Late last month, New York State Attorney General Letitia James issued a scathing report about how nursing homes in the state handled Covid-19, including a finding that the state’s Department of Health undercounted Covid deaths at nursing homes by approximately 50%. While the discrepancy didn’t change the overall number of New York Covid-19 deaths, it attributed deaths where a nursing home resident had been transferred to a hospital for treatment to the hospital instead of the nursing home.
This undercount (a term New York State Health Commissioner Dr. Howard Zucker has pushed back on) downplayed the high rates of transmission at nursing homes, at a time when the state mandated that nursing homes re-admit patients with Covid-19 who had been receiving treatment in a hospital, a policy that was reversed a couple of months later. (Cuomo has long said the decision to send recovering Covid-19 patients back to nursing homes was based on federal guidance to do so.)
Silver futures surged as much as 13% to Monday, touching eight-year highs. That follows a 6% rally last week when some posts on the WallStreetBets group on Reddit called for betting on silver as a way to hurt big banks they believe are artificially suppressing prices.
Meanwhile, retail sites warned customers over the weekend they could not meet skyrocketing demand for silver bars and coins. The Commodity Futures Trading Commission said it is monitoring the silver markets and “remains vigilant in surveilling these markets for fraud and manipulation.” And “#silversqueeze” is trending on Twitter.
However, it’s not clear who the Reddit users are — nor whether their market moves match the claims online.
Despite less activity outside with the closing of businesses and schools, 2020 saw a dramatic increase in homicides.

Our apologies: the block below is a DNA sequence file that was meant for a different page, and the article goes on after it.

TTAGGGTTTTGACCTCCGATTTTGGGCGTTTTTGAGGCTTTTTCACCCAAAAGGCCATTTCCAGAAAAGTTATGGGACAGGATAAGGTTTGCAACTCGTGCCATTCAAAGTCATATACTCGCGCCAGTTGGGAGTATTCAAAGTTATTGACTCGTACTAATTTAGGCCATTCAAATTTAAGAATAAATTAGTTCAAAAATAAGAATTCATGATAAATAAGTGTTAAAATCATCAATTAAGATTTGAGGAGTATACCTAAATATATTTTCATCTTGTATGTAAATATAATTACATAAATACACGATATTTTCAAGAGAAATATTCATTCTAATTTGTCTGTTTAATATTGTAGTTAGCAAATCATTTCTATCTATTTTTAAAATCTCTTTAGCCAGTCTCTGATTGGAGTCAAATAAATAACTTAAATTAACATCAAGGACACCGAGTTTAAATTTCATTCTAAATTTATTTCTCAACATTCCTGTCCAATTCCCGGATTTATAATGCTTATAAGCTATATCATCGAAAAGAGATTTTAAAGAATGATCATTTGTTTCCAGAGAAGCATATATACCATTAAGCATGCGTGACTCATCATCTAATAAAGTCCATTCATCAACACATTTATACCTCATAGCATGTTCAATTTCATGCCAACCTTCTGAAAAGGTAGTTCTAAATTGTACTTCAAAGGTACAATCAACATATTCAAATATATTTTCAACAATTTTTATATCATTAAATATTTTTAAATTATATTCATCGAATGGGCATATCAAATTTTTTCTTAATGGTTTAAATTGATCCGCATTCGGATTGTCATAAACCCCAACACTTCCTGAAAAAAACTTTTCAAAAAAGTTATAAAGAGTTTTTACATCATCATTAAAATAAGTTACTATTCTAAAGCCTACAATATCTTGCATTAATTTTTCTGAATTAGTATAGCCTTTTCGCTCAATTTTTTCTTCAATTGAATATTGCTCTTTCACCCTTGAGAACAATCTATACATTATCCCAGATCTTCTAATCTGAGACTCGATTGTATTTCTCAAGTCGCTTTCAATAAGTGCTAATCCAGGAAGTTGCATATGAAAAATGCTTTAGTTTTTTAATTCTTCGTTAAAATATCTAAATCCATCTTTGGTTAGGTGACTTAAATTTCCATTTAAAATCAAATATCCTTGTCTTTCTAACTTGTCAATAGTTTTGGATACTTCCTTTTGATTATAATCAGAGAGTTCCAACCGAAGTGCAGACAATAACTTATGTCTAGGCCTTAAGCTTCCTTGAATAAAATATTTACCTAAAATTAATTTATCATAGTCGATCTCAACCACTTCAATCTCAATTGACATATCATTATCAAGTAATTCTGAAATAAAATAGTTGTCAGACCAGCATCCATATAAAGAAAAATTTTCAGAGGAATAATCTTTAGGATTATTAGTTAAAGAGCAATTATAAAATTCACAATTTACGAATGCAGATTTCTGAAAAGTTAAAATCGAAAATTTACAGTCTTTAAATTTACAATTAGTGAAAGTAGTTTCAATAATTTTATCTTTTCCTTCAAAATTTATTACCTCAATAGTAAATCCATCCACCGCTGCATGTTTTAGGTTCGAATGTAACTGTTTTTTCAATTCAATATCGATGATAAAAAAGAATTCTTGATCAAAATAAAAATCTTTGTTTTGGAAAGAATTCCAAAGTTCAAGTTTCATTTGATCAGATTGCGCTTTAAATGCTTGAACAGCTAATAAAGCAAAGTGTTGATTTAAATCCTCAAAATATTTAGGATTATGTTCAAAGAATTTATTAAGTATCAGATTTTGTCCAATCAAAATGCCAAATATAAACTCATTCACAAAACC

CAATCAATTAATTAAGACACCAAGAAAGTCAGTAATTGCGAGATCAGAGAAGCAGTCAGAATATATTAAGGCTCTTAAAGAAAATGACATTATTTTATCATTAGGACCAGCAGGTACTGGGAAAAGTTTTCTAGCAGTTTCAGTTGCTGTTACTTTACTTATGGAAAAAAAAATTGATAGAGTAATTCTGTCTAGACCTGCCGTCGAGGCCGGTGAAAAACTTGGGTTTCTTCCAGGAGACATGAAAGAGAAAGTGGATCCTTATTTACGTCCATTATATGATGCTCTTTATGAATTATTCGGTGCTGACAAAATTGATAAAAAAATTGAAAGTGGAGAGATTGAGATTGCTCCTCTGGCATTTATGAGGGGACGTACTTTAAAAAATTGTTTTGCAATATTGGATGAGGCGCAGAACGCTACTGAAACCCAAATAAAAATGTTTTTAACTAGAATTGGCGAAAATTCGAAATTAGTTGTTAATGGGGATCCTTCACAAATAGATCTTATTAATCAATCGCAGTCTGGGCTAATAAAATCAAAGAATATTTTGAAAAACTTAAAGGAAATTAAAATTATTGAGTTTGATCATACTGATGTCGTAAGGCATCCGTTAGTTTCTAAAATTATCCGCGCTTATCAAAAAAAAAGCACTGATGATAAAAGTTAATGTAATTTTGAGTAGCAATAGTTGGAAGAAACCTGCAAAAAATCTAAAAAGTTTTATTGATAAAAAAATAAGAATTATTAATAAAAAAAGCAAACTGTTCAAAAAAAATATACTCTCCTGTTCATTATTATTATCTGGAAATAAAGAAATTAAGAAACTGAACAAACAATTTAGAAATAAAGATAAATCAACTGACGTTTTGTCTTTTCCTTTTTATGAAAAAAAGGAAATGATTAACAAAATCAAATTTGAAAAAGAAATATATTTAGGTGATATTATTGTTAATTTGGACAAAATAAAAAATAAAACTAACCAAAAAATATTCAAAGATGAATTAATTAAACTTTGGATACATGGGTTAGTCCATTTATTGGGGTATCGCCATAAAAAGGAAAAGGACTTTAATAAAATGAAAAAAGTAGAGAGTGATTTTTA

Between January and October, there was a 29% increase in homicides compared to the same timeframe in 2019, according to a November report from the National Commission on Covid-19 and Criminal Justice. As of December 27, some of America’s largest cities saw dramatic increases as well, including Chicago (55%), New York (41%) and Los Angeles (30%).
This past week has been a banner one for Reddit’s island of misfit investors.
WallStreetBets exploded into the mainstream, moving from the front page of Reddit to the front page of the New York Times and nearly every other major news site. The subreddit’s short-squeeze of GameStop helped shoot up the price of the video game retailer’s stock a mind-boggling 1,700% from the beginning of January to Wednesday (before it fell again Thursday), captivating the minds and wallets of investors — both casual and institutional — and financial regulators.
But while millions are now discovering WallStreetBets for the first time, it has been building momentum throughout the pandemic. One can trace its epic rise to a perfect storm of favorable conditions: the exponential growth of the app Robinhood and its no-fee options trading, the extreme volatility Covid-19 brought to the markets, the stimulus checks mailed to millions of Americans, the lack of televised sports for much of the year, and the unwanted free time stuck at home the pandemic has forced on many people.